Applied Geochemistry (v.19, #12)

Subject Index (XX-L).

Author Index (LI-LV).

A mineralogical study of 3 samples of municipal solid waste incineration bottom ash collected from different storage sites and with storage times varying from 3 weeks to 2 years, has enabled identification of the main secondary mineral species formed during weathering. The frequencies of the secondary phases were determined and a diagram is proposed for the relative distribution of the newly formed mineral phases: calcite ≫ Fe oxides quartz ⩾ sulphates and/or ettringite (depending on the amount of reactive Al present in the bottom ash). This approach, involving careful sampling, sample preparation and the combined use of various analytical techniques, also showed the high frequency of Al hydroxides and amorphous phases and helped to identify more than 30 sulphates s.l. (sulphates, chromates, vanadates, etc.). Most of the secondary minerals (carbonates and sulphates s.l.) have broad metal trapping capacities for heavy element uptake (Pb, Zn, Cd, As, V, Cr, etc.) due to their crystal-chemistry characteristics. Ca-oxalates were also identified. Mineralogical data from the study provide new input for thermochemical models. The relative stability of metal uptake and the extent of associated neogenesis occurring during bottom-ash decomposition is discussed. Sulphate minerals (and certain heavy metal oxides (zincite)), which are extremely sensitive to environmental conditions, can trap metals only temporarily, as opposed to Fe oxyhydroxides (As, etc.) and carbonates (Pb, Zn, Cd), which are more stable under atmospheric conditions and constitute more sustainable trapping media with higher liquid/solid (L/S) ratios. Finally, a composite predictive diagram is proposed for the mineralogical evolution of bottom ash that accounts for variations in L/S ratios.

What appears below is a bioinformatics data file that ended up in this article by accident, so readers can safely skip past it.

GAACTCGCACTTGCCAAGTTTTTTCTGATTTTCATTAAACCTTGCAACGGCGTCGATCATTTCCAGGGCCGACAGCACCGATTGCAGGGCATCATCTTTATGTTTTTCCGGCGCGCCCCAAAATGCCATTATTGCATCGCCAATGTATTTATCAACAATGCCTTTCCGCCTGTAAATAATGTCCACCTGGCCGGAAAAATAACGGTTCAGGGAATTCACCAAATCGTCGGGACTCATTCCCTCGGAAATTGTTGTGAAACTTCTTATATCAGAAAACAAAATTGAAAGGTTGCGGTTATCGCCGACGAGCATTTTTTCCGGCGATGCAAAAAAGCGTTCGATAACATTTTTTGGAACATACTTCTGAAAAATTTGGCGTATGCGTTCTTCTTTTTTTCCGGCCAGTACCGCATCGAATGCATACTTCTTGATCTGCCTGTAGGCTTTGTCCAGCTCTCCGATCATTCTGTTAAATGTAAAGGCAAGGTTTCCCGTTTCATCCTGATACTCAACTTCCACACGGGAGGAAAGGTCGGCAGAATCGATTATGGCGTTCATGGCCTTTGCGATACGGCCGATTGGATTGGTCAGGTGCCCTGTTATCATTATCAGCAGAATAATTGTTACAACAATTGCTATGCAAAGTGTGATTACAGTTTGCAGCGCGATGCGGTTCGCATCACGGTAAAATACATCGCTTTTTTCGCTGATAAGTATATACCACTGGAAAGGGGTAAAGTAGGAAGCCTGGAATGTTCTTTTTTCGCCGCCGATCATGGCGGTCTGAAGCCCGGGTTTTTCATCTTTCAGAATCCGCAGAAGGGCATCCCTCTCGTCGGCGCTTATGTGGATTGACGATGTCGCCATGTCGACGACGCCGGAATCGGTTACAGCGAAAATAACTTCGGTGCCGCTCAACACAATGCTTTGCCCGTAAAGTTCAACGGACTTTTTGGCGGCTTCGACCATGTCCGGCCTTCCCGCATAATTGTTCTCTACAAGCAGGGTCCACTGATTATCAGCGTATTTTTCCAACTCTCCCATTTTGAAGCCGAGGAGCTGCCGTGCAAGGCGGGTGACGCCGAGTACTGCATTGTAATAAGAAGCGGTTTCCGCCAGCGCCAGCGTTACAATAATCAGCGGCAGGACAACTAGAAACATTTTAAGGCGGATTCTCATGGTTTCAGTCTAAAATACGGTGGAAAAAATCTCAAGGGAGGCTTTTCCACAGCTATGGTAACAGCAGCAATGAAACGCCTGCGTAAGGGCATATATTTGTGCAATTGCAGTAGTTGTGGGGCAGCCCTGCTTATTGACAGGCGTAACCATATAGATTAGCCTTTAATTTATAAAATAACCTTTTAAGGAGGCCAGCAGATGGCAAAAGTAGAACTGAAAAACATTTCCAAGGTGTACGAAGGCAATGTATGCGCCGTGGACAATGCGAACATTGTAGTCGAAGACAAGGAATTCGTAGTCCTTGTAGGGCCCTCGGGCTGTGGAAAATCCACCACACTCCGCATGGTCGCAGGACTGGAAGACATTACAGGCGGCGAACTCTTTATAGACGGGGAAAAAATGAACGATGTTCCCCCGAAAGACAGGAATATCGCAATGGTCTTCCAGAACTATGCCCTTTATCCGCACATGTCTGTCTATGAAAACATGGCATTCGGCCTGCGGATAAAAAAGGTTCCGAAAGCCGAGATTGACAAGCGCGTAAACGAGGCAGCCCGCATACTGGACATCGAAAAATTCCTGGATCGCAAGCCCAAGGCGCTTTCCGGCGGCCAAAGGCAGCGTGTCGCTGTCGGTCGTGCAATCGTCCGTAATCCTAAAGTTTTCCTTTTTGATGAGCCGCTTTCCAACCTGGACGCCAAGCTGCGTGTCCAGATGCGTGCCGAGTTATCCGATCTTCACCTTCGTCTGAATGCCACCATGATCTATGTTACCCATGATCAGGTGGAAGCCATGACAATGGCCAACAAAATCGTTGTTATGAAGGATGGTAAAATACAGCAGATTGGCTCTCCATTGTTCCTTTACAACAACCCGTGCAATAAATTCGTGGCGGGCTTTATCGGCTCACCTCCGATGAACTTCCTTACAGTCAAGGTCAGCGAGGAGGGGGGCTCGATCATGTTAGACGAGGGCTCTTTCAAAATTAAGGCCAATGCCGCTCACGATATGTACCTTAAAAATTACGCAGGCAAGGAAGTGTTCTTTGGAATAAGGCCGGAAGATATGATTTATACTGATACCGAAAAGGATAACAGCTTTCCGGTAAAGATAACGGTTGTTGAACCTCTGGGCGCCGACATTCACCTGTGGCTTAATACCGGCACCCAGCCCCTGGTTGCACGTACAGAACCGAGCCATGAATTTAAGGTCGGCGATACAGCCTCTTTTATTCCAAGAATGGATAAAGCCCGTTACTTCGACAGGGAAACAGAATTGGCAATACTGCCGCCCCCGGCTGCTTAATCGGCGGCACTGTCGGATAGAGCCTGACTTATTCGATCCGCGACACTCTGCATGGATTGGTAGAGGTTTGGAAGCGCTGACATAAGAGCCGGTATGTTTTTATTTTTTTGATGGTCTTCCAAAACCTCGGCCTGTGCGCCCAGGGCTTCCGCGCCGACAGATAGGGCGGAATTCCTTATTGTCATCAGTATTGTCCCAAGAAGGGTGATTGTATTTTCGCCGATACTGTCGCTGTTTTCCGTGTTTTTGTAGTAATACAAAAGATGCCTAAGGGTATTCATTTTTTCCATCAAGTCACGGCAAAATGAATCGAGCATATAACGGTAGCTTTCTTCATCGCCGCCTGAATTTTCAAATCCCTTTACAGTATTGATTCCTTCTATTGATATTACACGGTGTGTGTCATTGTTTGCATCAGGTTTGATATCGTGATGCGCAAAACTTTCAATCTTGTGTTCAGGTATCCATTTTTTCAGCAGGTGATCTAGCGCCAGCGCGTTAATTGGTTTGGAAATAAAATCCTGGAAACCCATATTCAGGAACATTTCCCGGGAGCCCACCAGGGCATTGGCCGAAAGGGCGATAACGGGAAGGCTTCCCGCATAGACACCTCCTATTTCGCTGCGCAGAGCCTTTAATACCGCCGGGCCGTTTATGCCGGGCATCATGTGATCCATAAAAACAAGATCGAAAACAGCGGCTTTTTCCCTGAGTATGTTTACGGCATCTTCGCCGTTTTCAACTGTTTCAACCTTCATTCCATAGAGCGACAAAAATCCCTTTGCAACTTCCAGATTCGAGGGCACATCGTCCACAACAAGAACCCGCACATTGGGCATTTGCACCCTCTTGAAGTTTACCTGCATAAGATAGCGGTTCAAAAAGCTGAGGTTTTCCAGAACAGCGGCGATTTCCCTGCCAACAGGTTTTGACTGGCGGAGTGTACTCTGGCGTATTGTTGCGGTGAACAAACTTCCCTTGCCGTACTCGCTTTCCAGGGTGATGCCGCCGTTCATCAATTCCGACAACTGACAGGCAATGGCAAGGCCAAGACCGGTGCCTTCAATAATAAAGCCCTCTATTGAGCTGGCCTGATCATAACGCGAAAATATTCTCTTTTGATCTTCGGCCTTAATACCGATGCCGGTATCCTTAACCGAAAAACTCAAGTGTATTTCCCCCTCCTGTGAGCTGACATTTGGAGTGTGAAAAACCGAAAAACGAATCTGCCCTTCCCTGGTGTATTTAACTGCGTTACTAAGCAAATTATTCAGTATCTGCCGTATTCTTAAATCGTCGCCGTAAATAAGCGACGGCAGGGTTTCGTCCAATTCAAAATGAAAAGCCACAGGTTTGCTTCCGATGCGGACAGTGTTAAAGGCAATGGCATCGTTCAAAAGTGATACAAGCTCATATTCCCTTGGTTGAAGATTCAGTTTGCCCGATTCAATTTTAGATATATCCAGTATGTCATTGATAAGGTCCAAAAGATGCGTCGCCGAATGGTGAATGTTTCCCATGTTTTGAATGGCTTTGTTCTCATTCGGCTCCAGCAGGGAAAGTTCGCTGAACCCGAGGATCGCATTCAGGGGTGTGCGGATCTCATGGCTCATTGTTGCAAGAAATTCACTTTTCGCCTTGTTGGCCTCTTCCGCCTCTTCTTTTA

The evolution of alkaline, saline ground- and surface waters in the southern Siberian steppes by D. Banks; V.P. Parnachev; B. Frengstad; W. Holden; O.V. Karnachuk; A.A. Vedernikov (1905-1926).
Groundwaters, river and lake waters have been sampled from the semi-arid Siberian Republic of Khakassia. Despite the relatively sparse data set, from a diversity of hydrological environments, clear salinity-related trends emerge that indicate the main hydrochemical evolutionary processes active in the region. Furthermore, the major ion chemistry of the evolution of groundwater baseflow, via rivers, to terminal saline lake water, can be adequately and simply modelled (using PHREEQCI) by invoking: (i) degassing of CO2 from groundwater as it emerges as baseflow in rivers (rise in pH); (ii) progressive evapoconcentration of waters (parallel accumulation of Cl, Na+, SO4 2−, and increase in pH due to common ion effect); and (iii) precipitation of calcite (depletion of Ca from waters, reduced rate of accumulation of alkalinity). Dolomite precipitation is ineffective at constraining Mg accumulation, due to kinetic factors. Silica saturation appears to control dissolved Si in low salinity waters and groundwaters, while sepiolite saturation and precipitation depletes Si from the more saline surface waters. Gypsum and sodium sulphate saturation are only approached in the most saline environments. Halite remains unsaturated in all waters. Sulphate reduction processes are important in the lower part of lakes.